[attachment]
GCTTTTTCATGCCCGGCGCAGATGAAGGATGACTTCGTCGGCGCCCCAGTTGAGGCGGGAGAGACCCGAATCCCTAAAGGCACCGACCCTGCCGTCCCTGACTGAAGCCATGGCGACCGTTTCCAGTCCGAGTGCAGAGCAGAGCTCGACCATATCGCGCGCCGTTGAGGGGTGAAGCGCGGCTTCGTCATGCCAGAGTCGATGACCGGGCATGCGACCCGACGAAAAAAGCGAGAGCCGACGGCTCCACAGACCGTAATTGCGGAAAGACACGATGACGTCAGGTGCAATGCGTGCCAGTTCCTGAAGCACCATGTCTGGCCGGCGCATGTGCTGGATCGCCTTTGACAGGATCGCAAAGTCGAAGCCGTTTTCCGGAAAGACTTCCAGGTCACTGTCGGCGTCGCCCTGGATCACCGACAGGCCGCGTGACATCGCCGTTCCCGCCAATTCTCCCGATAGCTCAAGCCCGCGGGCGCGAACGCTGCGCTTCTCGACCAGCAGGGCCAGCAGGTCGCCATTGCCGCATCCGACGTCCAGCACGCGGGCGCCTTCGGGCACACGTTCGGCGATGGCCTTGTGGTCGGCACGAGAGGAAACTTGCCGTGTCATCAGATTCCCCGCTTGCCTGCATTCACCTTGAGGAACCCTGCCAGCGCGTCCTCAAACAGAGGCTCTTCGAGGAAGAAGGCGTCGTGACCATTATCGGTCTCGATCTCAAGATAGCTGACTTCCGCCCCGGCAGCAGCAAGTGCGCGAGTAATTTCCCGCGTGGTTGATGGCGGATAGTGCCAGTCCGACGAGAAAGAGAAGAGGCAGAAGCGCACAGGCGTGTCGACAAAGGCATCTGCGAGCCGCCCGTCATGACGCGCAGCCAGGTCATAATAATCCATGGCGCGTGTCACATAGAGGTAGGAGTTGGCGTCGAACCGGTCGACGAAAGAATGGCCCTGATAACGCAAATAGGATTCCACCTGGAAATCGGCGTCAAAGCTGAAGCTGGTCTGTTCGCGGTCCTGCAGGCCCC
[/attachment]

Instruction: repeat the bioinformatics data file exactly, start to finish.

GCTTTTTCATGCCCGGCGCAGATGAAGGATGACTTCGTCGGCGCCCCAGTTGAGGCGGGAGAGACCCGAATCCCTAAAGGCACCGACCCTGCCGTCCCTGACTGAAGCCATGGCGACCGTTTCCAGTCCGAGTGCAGAGCAGAGCTCGACCATATCGCGCGCCGTTGAGGGGTGAAGCGCGGCTTCGTCATGCCAGAGTCGATGACCGGGCATGCGACCCGACGAAAAAAGCGAGAGCCGACGGCTCCACAGACCGTAATTGCGGAAAGACACGATGACGTCAGGTGCAATGCGTGCCAGTTCCTGAAGCACCATGTCTGGCCGGCGCATGTGCTGGATCGCCTTTGACAGGATCGCAAAGTCGAAGCCGTTTTCCGGAAAGACTTCCAGGTCACTGTCGGCGTCGCCCTGGATCACCGACAGGCCGCGTGACATCGCCGTTCCCGCCAATTCTCCCGATAGCTCAAGCCCGCGGGCGCGAACGCTGCGCTTCTCGACCAGCAGGGCCAGCAGGTCGCCATTGCCGCATCCGACGTCCAGCACGCGGGCGCCTTCGGGCACACGTTCGGCGATGGCCTTGTGGTCGGCACGAGAGGAAACTTGCCGTGTCATCAGATTCCCCGCTTGCCTGCATTCACCTTGAGGAACCCTGCCAGCGCGTCCTCAAACAGAGGCTCTTCGAGGAAGAAGGCGTCGTGACCATTATCGGTCTCGATCTCAAGATAGCTGACTTCCGCCCCGGCAGCAGCAAGTGCGCGAGTAATTTCCCGCGTGGTTGATGGCGGATAGTGCCAGTCCGACGAGAAAGAGAAGAGGCAGAAGCGCACAGGCGTGTCGACAAAGGCATCTGCGAGCCGCCCGTCATGACGCGCAGCCAGGTCATAATAATCCATGGCGCGTGTCACATAGAGGTAGGAGTTGGCGTCGAACCGGTCGACGAAAGAATGGCCCTGATAACGCAAATAGGATTCCACCTGGAAATCGGCGTCAAAGCTGAAGCTGGTCTGTTCGCGGTCCTGCAGGCCCC